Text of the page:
On June 26, 2020, Chief Judge Leonard Stark dismissed a Hatch-Waxman case without prejudice after Defendant Sandoz Inc. (“Sandoz”) converted its Paragraph IV certifications for certain asserted patents to Paragraph III certifications.H. Lundbeck A/S et al v. Apotex Inc., et al., C.A. No. 18-88-LPS (D. Del. Jun. 26, 2020). Chief Judge Stark denied Sandoz’s motion to dismiss for lack of subject matter jurisdiction under Fed. R. Civ. P. 12(b)(1), but granted Sandoz’s motion for partial judgment on the pleadings under Fed. R. Civ. P. 12(c).
Plaintiffs H. Lundbeck A/S, Takeda Pharmaceutical Company Ltd., Takeda Pharmaceuticals U.S.A., Inc., Takeda Pharmaceuticals International AG, and Takeda Pharmaceuticals America, Inc. (“Plaintiffs”) brought a patent infringement case against Sandoz based on Sandoz’s Abbreviated New Drug Applications (“ANDA”) and Paragraph IV certifications. On June 6, 2019, Plaintiffs filed a Second Amended Complaint alleging that Sandoz infringed Plaintiffs’ crystal polymorph patents “under 35 U.S.C. § 271(e)(2)(A) by submitting Defendants’ ANDA with a Paragraph IV certification and thereby seeking FDA approval of generic versions of TRINTELLIX® prior to the expiration of the [crystal polymorph] Patent[s].”
On June 26, 2019, Sandoz converted its Paragraph IV certifications for the polymorph patents to Paragraph III certifications and subsequently requested Plaintiffs agree to a stipulated dismissal. Sandoz notified Plaintiffs that by converting to Paragraph III certifications, Sandoz no longer sought ANDA approval before the last of the crystal polymorphs patents expire, more than 10 years away from the time of Sandoz’s motion. Sandoz, however, refused to stipulate to Plaintiffs’ request that it would not re-convert to Paragraph IV certifications in the future. Plaintiffs declined to dismiss Sandoz from the suit, and Sandoz filed a motion to dismiss for lack of subject matter jurisdiction, and, alternatively, for partial judgment on the pleadings.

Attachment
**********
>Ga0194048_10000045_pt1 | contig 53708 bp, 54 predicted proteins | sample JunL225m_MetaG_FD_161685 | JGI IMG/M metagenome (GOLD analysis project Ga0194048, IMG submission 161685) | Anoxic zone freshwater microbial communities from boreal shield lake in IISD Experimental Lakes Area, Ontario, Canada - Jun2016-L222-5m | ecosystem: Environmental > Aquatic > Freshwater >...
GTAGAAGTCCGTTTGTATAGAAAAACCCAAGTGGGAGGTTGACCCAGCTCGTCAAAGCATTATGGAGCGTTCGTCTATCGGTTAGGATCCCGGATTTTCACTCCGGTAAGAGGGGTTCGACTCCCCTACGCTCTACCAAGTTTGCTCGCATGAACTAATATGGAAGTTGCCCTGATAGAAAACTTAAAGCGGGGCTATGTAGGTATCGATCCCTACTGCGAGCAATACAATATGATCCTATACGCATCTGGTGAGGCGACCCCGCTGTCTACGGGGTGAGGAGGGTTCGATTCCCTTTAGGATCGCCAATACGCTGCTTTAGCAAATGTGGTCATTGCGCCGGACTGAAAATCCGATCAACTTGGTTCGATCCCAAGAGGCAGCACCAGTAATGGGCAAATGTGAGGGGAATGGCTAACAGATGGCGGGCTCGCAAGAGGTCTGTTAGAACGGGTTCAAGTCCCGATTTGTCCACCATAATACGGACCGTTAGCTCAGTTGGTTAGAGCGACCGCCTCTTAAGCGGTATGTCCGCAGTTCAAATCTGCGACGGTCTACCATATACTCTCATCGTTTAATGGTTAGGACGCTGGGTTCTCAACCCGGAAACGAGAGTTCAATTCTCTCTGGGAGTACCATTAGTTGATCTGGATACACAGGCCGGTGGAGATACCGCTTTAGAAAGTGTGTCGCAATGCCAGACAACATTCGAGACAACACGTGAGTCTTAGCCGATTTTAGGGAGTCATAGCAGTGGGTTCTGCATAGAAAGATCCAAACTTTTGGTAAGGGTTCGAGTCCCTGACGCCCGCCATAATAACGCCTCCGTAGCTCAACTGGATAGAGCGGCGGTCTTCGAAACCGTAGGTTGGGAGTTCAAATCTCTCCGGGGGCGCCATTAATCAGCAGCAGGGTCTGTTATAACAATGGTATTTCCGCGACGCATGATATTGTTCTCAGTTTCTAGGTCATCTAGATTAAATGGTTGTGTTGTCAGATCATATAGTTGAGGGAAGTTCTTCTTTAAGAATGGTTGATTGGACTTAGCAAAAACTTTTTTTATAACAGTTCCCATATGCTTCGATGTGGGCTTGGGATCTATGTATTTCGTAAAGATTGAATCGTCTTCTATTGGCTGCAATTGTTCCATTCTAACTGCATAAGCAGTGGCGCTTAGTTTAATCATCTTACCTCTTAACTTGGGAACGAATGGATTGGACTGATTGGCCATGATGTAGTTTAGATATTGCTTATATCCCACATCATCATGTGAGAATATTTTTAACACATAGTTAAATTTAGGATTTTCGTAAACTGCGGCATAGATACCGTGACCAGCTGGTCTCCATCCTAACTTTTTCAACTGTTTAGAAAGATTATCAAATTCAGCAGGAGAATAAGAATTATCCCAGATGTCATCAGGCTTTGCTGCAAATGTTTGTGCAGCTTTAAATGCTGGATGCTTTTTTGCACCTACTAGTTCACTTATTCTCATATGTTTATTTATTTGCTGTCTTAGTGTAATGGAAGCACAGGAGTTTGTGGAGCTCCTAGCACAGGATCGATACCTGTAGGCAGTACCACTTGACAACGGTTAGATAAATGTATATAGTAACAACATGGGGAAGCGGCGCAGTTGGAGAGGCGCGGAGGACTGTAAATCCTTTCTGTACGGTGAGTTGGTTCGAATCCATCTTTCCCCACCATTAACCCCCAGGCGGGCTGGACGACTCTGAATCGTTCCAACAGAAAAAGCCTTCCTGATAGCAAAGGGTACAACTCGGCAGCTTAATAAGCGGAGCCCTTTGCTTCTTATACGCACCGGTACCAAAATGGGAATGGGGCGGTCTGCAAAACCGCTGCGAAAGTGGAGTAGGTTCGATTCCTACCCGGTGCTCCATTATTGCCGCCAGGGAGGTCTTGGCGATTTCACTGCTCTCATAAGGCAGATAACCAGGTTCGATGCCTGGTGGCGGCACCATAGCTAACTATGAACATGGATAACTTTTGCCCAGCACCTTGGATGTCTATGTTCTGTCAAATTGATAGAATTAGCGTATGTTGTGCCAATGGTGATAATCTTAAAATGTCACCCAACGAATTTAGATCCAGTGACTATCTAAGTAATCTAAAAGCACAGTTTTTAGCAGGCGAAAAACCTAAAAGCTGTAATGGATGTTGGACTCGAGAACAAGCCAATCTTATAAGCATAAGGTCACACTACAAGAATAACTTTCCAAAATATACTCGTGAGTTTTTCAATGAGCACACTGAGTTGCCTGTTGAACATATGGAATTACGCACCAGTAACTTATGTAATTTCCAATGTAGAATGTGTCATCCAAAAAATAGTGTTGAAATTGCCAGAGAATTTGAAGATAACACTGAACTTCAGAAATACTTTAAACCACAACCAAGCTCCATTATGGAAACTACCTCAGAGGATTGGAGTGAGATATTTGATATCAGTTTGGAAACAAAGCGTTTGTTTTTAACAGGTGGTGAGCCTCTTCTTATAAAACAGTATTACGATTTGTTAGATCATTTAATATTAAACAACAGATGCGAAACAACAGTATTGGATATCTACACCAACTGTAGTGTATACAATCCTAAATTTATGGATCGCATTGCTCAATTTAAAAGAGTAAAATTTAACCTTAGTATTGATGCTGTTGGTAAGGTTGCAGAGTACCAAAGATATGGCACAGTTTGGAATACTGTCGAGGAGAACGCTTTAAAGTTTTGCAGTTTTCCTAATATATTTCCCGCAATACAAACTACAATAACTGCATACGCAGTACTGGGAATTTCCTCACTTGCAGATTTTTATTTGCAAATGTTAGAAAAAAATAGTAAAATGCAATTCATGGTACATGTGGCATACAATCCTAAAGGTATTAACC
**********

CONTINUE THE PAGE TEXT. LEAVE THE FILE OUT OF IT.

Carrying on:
Motion to Dismiss for Lack of Subject Matter Jurisdiction
Sandoz argued that the conversion from Paragraph IV to Paragraph III divested the Court of subject matter jurisdiction. Chief Judge Stark disagreed, noting the Court obtained subject matter jurisdiction when Plaintiffs alleged that Sandoz’s ANDA filing with Paragraph IV certifications infringed the polymorph patents. The Court was “not deprived of jurisdiction under 35 U.S.C. § 271(e)(2) and 35 U.S.C. § 1338(a) because it is sufficient that the case was initially certified under Paragraph IV.” Further, the conversion did not moot the case because Sandoz could not meet “the formidable burden of showing that it is absolutely clear the alleged wrongful behavior could not reasonably be expected to recur.” On the contrary, Sandoz expressly refused to stipulate that it will not re-convert, adding that it “simply cannot state with any certainty what its business strategy will be nearly seven years from now.” Thus, the Court retained subject matter jurisdiction even though re-conversion was merely “hypothetical.”
Sandoz alternatively moved for judgment on the pleadings with respect to the polymorph patents on the ground that Plaintiffs failed to state a claim on which relief may be granted. Here, Chief Judge Stark agreed. Plaintiffs sought relief under 35 U.S.C. § 271(e)(2), which deems it “an act of infringement” to submit an ANDA “if the purpose of such submission is to obtain approval . . . to engage in the commercial manufacture, use, or sale of a drug . . . claimed in a patent or the use of which is claimed in a patent before the expiration of such patent.” Chief Judge Stark found it was “clear from the pleadings that Sandoz no longer seeks FDA approval of its ANDA product ‘before the expiration of the [polymorph] patent[s]’ . . . . Therefore, it is presently clear that Plaintiffs cannot obtain relief on their claim for infringement under § 271(e)(2).”